Recently, researchers have discovered that undocumented features in Intel CPUs allow attackers to manipulate Intel CPU voltages in a controlled manner to trigger calculation errors. This can be used to undermine the security assurances of the Intel SGX Trusted Execution Environment, which is designed to protect encrypted secrets and isolate sensitive code execution in memory.
Intel Software Guard Extensions (SGX) is a technology that exists in modern Intel CPUs. It allows users to set up a security zone, where the CPU encrypts part of the memory, and other programs cannot access the program except the programs running in the security zone. program. Even if an attacker gains privileged access to the operating system or a hypervisor in a virtualized environment, the technology can help protect data in program memory. It is especially useful for protecting cryptographic operations and keys on public cloud infrastructure.
Recently, an academic research team at the University of Birmingham, the University of Technology in Graz, Austria, and the University of Leuven, Belgium, developed a new fault injection attack called Plundervolt, which can destroy Intel SGX secrets and potentially trigger memory security errors. By manipulating the voltage of Intel CPUs using SGX, researchers can use the Plundervolt vulnerability to extract sensitive data from memory, including the full RSA encryption key.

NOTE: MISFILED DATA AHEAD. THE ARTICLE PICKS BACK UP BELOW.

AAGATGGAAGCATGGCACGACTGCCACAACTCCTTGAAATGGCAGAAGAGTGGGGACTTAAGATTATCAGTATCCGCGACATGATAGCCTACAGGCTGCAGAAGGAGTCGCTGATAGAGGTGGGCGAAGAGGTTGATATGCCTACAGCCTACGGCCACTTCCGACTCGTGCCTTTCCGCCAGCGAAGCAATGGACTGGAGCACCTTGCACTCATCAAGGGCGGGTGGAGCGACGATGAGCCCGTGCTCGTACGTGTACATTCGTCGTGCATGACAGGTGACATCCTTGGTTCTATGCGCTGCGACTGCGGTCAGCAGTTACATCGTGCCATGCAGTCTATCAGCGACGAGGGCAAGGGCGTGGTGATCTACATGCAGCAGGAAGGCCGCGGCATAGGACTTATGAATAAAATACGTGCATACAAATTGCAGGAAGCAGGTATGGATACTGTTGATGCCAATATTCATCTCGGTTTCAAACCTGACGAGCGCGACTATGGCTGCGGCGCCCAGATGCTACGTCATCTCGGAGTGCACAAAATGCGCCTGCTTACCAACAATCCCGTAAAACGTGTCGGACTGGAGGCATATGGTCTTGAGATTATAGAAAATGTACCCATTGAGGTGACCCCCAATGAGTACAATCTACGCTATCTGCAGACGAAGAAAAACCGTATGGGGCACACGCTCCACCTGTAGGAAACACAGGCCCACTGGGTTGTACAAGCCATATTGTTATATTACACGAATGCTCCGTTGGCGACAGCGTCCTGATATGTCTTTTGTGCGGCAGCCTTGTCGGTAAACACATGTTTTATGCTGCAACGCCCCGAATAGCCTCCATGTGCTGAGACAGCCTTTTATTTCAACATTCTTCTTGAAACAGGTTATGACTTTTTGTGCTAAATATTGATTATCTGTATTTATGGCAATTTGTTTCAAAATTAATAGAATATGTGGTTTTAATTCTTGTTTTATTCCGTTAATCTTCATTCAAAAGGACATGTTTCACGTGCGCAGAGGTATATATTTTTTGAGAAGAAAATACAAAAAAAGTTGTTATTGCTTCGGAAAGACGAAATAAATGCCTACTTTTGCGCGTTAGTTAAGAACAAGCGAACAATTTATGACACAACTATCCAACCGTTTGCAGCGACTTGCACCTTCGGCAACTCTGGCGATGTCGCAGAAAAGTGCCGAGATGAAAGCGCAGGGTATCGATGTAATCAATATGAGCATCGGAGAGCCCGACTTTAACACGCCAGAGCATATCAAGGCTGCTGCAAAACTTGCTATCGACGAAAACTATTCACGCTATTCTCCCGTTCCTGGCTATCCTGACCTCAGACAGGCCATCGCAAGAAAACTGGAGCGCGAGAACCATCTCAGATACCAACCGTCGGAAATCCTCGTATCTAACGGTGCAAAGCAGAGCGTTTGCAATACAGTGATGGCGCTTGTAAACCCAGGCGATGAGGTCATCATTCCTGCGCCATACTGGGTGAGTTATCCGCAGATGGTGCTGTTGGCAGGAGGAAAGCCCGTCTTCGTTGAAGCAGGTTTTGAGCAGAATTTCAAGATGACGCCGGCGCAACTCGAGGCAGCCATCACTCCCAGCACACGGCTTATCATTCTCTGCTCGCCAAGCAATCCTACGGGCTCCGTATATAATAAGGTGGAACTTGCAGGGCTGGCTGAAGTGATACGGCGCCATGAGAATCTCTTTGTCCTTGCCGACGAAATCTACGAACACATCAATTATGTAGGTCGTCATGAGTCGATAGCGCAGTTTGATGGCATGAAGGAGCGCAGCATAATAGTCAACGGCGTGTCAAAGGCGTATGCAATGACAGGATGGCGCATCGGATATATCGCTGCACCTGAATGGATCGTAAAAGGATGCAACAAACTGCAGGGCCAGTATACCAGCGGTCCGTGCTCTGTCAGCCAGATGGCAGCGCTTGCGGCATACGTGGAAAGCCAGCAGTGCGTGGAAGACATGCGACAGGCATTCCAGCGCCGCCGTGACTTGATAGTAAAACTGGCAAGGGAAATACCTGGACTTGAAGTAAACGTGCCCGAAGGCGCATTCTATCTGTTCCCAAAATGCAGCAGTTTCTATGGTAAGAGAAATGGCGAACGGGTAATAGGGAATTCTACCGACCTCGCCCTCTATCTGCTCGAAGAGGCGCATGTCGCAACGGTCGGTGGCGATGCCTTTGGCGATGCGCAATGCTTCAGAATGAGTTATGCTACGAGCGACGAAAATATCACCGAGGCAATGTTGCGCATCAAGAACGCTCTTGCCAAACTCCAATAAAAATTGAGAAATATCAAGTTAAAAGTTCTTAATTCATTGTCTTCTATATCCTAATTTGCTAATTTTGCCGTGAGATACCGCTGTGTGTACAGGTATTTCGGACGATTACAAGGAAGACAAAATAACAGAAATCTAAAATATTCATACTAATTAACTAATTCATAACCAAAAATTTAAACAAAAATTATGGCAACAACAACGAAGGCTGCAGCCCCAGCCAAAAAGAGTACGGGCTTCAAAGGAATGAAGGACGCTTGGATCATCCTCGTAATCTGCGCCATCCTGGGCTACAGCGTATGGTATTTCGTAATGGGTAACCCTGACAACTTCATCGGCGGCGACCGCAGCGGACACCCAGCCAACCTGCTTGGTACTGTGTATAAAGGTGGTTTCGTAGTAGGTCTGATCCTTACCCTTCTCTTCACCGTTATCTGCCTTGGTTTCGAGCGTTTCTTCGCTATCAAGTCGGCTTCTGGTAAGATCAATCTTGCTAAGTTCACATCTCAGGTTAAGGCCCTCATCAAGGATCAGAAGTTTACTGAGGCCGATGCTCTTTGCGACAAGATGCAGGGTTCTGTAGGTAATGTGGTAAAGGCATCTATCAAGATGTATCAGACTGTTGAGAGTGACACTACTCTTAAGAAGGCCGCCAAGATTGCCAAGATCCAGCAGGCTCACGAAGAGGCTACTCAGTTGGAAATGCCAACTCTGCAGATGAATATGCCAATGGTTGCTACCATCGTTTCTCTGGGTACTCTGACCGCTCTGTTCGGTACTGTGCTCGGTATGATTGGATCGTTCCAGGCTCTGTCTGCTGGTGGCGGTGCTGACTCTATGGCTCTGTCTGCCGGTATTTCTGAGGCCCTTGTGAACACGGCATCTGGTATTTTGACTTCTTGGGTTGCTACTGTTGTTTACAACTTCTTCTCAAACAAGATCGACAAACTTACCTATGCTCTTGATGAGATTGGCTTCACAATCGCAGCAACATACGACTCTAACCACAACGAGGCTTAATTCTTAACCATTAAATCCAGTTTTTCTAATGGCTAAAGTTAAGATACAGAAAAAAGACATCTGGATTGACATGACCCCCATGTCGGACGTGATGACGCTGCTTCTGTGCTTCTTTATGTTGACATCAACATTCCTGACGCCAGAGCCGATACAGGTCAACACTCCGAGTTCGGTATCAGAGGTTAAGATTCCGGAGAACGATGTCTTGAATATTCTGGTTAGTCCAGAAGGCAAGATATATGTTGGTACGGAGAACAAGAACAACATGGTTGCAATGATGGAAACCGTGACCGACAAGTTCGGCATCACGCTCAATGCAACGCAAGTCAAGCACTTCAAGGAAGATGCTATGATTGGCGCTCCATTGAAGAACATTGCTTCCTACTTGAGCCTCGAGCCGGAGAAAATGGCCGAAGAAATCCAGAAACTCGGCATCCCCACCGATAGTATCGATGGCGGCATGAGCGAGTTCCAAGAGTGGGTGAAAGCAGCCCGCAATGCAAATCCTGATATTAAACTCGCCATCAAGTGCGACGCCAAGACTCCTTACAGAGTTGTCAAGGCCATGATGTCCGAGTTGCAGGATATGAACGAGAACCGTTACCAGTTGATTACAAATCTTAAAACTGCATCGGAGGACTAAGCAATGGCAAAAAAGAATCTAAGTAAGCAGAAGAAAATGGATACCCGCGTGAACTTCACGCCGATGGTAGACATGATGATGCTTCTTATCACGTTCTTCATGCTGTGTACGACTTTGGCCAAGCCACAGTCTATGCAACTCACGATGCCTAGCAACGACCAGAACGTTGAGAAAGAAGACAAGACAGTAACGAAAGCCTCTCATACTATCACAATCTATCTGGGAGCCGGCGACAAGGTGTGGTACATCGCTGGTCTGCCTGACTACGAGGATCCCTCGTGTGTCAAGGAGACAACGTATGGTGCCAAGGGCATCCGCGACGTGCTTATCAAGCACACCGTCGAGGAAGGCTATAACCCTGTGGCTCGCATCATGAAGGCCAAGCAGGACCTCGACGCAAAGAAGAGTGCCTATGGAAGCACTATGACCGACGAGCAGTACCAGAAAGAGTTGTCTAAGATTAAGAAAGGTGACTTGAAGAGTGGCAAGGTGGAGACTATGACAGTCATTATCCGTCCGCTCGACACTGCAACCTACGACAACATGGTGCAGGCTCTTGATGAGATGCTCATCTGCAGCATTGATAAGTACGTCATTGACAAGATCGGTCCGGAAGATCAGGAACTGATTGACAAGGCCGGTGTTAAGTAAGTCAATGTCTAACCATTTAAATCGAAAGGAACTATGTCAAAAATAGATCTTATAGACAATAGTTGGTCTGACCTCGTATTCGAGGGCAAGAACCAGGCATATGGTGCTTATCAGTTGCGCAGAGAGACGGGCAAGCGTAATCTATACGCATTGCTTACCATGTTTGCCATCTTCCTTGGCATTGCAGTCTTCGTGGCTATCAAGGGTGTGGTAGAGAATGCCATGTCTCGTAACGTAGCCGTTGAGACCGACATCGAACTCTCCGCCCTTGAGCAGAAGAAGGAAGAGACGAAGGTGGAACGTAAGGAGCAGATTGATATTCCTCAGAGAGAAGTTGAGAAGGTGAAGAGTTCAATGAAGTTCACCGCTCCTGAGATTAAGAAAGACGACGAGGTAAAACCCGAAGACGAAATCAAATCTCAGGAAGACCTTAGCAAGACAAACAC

In response to this problem, researchers have also proposed several countermeasures, including the use of fault-resistant cryptographic primitives and application and compiler hardening at the hardware and microcode levels and at the software level. However, there are still many disadvantages, including potential performance impact.
After the vulnerability was reported to Intel. The company rated the issue as a CVSS severity of 7.9, vulnerability number is CVE-2019-11157. A BIOS update was released in cooperation with partners to resolve the issue. Currently, this issue has been resolved with the latest version of Intel Microcode.
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